The Elder Scrolls IV: Oblivion
Marko says: Oblivion was the third game I’ve ever owned this generation with the second being a bundled copy of Perfect Dark Zero (which was kind of a bland first person shooter) and the first being Saints Row. Oblivion was the first game where I had the feeling of “holy balls, this is the future of gaming”. You see, I had a crappy stock PC with no graphical capability whatsoever so I couldn’t experience all the powerhouse games of the early days. Hell, most of my time was spent replaying GTA San Andreas for the 20th time. When I first played Oblivion I was thrown into this gigantic world with so much freedom that a bald eagle wrapped in the American flag would feel jealous. I could do what I wanted, when I wanted and how I wanted to. RPGs were also a foreign concept to me and I didn’t know I would have this absolute love for them until Oblivion entered my life. I was so in love with the game that I broke the disk from playing too much. The thing got cracked and was rendered obsolete just by being played so often. But I loved the game so much that I went and bought it again. I possibly played it for 400 hours or more if you can believe it. It was also the first game that I achieved full GamerScore in, a habit that would stay with me right up until today. This was the game that ushered in a new chapter in my life and I’m entirely grateful for it.
Batman: Arkham Asylum
Rudolf says: I didn’t enter this generation from the start and only played PC games, but the one that made me feel as though I was playing something new and really awesome was Batman: Arkham Asylum. It’s a complete package: excellent combat, interesting villains, the superb Scarecrow segments and a beautifully made location. I re-played this game more times than I can recall and I’m pretty confident that this speaks for itself.
Gears of War
Alessandro says: Whenever I think back to a point where I realised that gaming would make up a substantial part of my life, to the point where I am now actively pursuing a career in the creation of them, I always find myself recalling the day I purchased and played the first Gear of War title from Epic Games. Again, I was really out of touch with gaming media back then, so the experience of buying a game with a cool looking cover off the shelf was both risky and exciting. There isn’t really a way to describe the feeling you get when you realise that the risk has paid off, and nothing could have prepared me for the change Gears of War brought to my life. An intense and gritty shooter set in a dark future for humanity, Gears of War not only introduced me to the more hardcore nature of gaming, but did it with a sense of brutal style. Massive guns with chainsaws on them, a blend of horror and action and incredible gruff voice acting really did make me realise that the previous generation of colourful platformers such as Jak & Daxter were gone, replaced instead with this new type of game. It’s been one hell of an enjoyable ride ever since.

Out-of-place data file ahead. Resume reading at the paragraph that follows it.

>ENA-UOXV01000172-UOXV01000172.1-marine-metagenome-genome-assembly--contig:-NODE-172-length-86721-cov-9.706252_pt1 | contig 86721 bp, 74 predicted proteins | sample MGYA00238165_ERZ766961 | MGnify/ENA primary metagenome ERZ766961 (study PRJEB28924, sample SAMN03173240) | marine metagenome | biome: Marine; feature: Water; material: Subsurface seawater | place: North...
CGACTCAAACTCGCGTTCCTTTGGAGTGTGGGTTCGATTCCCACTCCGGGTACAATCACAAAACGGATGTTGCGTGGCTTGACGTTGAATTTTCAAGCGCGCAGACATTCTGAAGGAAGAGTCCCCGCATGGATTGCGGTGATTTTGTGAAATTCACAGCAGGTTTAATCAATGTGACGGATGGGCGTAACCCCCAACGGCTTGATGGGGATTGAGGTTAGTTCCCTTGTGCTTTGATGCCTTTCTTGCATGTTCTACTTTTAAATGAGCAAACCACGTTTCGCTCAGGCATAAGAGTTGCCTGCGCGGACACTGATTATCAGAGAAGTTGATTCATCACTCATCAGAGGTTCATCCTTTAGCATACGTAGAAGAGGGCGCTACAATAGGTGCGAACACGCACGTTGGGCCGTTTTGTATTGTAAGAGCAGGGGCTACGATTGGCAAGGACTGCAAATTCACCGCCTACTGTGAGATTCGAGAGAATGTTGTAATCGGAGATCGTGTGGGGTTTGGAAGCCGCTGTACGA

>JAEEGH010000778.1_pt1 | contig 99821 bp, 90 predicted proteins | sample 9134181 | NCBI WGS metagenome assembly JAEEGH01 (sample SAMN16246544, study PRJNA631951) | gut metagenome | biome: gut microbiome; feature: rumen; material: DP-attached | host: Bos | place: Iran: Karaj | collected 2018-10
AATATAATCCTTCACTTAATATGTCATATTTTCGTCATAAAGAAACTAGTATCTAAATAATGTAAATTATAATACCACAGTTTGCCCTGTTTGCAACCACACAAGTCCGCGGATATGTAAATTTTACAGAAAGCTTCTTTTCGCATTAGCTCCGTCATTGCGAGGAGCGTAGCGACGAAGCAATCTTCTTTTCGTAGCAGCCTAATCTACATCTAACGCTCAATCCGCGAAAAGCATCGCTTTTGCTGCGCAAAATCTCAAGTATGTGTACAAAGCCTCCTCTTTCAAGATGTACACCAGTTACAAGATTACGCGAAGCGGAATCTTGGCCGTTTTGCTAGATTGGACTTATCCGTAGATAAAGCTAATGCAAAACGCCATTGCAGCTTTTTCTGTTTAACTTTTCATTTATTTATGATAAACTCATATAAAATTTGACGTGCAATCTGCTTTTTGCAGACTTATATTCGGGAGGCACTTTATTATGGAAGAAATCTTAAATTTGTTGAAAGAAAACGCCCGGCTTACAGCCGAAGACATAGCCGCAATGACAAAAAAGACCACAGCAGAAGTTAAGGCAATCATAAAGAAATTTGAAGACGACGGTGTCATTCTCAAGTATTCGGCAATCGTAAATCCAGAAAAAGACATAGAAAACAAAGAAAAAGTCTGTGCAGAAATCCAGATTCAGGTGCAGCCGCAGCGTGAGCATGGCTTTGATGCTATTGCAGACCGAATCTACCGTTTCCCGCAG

As we dive head first into a new console generation, it helps to look back and realise that it will take a bit of time before we start to truly see what the PS4 and Xbox One are capable. It will take time before the bar is set significantly higher in terms of what developers are capable of. It won’t come from launch titles and even within the first year games may be very comparable to something you would’ve gotten on PS3 and Xbox 360 but one day a game will come along and you’ll stare in wonderment, thinking “this is the future of gaming, this is truly next-gen.” Until then, we wait but fortunately we can play a few games to pass the time.